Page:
The Do’s and Don’ts of Sunburn:

The Do’s and Don’ts of Sunburn:

Sunburn is damage to the outermost layers of your skin. It’s an inflammatory reaction to getting too much ultraviolet radiation from the sun.

It can cause reddening, inflammation, and in extreme cases, swelling, blistering and then peeling of the skin. Peeling occurs when the body sheds its damaged skin cells and replaces it with new skin cells.

If you have sunburn, your skin may:
-feel hot to touch
-feel sore or painful
-flake or peel - this usually starts a few days after you get sunburn and can last a couple of weeks

Your skin may also blister if your sunburn is severe. If you have a paler skin type (skin type I/II), your skin will usually be red or pink. If you have a darker skin type (Type V/VI skin), the redness will not be as obvious.

Rehydrate! Replace body fluids with water, juice, or sports drinks.

Treat Symptoms:
-Apply generous amounts of over-the-counter moisturisers. They may also be kept in the fridge to help cool/soothe the skin
-Take a cool bath or shower to cool your skin.
-Apply cool compresses to soothe skin.

-Get out of the sun as soon as possible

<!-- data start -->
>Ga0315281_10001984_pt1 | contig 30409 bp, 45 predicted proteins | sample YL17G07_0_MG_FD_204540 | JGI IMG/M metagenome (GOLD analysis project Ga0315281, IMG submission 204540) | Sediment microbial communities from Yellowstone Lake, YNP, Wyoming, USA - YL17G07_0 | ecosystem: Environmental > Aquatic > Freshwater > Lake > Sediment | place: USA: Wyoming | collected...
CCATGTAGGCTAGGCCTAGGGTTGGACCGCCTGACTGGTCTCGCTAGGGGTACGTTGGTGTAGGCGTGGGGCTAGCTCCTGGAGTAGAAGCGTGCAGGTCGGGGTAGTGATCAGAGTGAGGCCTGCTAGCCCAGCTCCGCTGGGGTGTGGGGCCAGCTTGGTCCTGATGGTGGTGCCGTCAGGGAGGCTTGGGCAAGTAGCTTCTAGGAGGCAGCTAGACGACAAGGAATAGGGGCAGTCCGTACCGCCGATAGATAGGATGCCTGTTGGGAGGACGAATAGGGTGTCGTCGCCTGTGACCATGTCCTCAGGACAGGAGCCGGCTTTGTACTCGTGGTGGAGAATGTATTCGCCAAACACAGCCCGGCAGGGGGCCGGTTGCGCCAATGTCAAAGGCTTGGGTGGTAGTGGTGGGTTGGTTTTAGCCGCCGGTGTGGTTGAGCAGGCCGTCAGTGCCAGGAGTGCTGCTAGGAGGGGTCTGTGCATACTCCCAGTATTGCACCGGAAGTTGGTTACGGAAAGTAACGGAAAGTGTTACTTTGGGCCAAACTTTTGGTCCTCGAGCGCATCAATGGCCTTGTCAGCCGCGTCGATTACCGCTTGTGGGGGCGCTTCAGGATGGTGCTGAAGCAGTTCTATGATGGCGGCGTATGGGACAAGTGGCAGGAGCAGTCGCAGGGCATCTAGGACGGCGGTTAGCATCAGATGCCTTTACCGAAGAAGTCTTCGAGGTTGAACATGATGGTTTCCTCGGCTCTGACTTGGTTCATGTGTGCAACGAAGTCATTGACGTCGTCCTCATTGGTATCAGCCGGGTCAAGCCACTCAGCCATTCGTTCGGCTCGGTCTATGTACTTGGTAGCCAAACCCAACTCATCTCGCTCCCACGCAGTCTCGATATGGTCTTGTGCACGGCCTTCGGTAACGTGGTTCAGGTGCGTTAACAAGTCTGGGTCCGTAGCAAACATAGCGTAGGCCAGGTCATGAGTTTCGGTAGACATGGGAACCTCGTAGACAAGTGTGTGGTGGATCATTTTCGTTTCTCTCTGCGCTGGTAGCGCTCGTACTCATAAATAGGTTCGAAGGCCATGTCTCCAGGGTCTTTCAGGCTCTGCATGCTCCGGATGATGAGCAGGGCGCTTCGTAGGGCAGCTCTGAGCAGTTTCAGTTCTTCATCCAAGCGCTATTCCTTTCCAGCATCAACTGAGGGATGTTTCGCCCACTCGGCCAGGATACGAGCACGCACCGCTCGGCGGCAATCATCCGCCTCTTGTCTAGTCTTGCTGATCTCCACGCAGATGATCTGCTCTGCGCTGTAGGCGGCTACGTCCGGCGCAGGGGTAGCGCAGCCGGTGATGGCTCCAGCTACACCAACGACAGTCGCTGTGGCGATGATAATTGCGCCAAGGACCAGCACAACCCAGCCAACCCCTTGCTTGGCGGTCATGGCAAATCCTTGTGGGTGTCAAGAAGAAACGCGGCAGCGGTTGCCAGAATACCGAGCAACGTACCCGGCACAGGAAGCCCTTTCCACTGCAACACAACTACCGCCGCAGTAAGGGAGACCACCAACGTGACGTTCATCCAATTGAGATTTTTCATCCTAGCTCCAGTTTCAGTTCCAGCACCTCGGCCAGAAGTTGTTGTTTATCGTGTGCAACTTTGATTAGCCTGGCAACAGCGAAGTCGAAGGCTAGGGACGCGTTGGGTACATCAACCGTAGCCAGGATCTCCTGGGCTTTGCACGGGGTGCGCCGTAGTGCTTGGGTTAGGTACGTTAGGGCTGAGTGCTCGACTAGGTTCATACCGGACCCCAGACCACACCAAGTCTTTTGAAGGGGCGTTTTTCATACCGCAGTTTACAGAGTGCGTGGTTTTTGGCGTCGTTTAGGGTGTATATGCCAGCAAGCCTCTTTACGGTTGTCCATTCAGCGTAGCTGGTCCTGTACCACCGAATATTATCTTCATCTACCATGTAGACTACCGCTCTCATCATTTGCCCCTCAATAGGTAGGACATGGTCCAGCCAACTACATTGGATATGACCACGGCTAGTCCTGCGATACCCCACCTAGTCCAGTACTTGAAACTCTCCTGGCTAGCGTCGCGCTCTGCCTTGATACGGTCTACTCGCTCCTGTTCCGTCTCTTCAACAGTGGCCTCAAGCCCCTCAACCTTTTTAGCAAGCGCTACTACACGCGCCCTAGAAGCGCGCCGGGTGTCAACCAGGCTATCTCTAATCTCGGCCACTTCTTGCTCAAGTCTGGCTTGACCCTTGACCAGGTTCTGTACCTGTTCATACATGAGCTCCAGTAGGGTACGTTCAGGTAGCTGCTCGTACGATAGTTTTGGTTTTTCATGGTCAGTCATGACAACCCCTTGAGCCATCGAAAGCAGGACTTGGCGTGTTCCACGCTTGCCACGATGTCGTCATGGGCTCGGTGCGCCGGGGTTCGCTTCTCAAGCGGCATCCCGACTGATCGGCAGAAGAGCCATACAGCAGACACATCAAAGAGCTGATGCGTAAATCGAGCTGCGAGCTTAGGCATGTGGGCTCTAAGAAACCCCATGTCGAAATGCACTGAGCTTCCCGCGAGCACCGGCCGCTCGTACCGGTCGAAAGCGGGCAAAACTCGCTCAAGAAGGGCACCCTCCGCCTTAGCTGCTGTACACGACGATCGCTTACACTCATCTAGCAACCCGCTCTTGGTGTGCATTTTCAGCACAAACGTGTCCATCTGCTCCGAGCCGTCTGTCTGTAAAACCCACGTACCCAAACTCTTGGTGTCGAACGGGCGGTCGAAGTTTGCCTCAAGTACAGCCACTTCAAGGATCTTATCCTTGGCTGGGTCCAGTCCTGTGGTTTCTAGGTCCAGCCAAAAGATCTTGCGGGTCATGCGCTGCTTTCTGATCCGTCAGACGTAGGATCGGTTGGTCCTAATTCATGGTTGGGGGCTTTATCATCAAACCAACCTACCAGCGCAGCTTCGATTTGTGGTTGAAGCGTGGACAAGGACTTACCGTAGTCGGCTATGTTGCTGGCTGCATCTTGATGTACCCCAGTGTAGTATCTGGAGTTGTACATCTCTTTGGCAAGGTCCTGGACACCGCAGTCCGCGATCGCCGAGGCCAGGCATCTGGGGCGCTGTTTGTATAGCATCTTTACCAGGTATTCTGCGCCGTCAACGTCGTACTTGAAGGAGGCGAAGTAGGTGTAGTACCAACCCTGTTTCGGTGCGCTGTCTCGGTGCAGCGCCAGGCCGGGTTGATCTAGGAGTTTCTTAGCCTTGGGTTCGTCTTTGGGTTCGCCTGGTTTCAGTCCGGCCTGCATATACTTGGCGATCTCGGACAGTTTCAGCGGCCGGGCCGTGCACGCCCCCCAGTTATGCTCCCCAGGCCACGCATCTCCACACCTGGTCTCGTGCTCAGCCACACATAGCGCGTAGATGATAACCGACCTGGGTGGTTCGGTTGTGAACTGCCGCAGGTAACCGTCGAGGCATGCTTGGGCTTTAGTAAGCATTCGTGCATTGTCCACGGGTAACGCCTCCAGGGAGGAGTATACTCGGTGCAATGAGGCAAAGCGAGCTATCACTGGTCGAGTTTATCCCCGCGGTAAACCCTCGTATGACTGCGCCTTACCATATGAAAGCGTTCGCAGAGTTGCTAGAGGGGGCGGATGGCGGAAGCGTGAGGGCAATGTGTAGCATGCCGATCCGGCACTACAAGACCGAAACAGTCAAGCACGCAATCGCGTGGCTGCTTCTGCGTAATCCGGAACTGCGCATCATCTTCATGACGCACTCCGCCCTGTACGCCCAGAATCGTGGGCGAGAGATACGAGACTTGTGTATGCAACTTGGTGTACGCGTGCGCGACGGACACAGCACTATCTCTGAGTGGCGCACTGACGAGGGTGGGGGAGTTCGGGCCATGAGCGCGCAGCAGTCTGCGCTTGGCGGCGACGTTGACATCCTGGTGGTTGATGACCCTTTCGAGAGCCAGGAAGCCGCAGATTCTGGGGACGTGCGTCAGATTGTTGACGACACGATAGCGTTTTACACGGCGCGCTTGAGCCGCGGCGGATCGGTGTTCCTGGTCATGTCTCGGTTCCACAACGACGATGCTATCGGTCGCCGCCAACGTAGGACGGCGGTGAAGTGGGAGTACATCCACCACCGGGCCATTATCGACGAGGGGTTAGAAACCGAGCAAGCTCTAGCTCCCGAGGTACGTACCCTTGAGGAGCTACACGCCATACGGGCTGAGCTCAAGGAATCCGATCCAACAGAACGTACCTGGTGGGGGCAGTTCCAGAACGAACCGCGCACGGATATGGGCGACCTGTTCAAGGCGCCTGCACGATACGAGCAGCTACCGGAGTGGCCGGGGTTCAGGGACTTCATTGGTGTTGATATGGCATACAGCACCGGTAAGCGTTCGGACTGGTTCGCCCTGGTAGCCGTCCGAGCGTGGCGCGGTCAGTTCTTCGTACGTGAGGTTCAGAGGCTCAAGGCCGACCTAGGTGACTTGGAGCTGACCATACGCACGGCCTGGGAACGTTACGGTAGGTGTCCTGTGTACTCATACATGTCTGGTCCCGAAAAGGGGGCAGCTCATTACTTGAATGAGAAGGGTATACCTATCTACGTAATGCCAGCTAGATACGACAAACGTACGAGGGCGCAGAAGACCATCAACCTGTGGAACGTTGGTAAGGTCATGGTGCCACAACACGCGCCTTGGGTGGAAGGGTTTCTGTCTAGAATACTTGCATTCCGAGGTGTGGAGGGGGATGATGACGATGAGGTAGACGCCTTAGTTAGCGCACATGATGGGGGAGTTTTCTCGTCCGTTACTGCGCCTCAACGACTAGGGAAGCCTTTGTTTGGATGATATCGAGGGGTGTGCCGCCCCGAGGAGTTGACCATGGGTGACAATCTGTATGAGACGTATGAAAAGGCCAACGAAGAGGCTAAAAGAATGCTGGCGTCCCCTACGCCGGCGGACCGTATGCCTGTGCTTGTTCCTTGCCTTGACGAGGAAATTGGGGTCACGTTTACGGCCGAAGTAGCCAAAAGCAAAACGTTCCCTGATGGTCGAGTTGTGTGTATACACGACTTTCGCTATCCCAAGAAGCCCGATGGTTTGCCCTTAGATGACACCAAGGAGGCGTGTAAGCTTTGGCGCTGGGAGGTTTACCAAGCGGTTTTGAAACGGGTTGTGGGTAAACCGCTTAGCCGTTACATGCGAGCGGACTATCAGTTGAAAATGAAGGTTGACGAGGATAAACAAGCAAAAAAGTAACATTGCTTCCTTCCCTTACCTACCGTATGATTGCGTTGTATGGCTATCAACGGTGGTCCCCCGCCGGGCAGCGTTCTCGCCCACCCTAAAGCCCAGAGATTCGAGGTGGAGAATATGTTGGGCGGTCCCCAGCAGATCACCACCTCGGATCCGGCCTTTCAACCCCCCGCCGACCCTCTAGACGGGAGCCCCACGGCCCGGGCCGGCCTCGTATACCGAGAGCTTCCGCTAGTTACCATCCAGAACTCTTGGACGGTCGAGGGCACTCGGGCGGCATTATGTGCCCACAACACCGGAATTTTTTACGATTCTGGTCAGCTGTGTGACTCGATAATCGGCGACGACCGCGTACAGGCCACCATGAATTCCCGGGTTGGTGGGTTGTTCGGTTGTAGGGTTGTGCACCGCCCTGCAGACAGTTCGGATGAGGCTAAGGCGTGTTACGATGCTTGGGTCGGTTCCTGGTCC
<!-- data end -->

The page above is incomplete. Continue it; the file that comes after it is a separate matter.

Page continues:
-Rehydrate! Replace body fluids with water, juice, or sports drinks
-Cool your skin with a cool shower, bath or damp towel
-Apply moisturisers every 4-6 hours
-Take painkillers, such as paracetamol or ibuprofen for any pain
-Cover sunburned skin from direct sunlight until skin has fully healed


-Do not use petroleum jelly immediately after a sunburn
-Do not put ice or ice packs directly onto sunburned skin
-Do not scratch or try to remove peeling skin
-Do not wear tight-fitting clothes over sunburnt skin

Do get urgent care if you've been out in the sun and:

-Your skin is extensively blistered or swollen
-Your temperature is very high, or you feel hot and shivery
-You feel very tired, dizzy and nauseous
-You have a headache and muscle cramps
-Your baby or young child has sunburn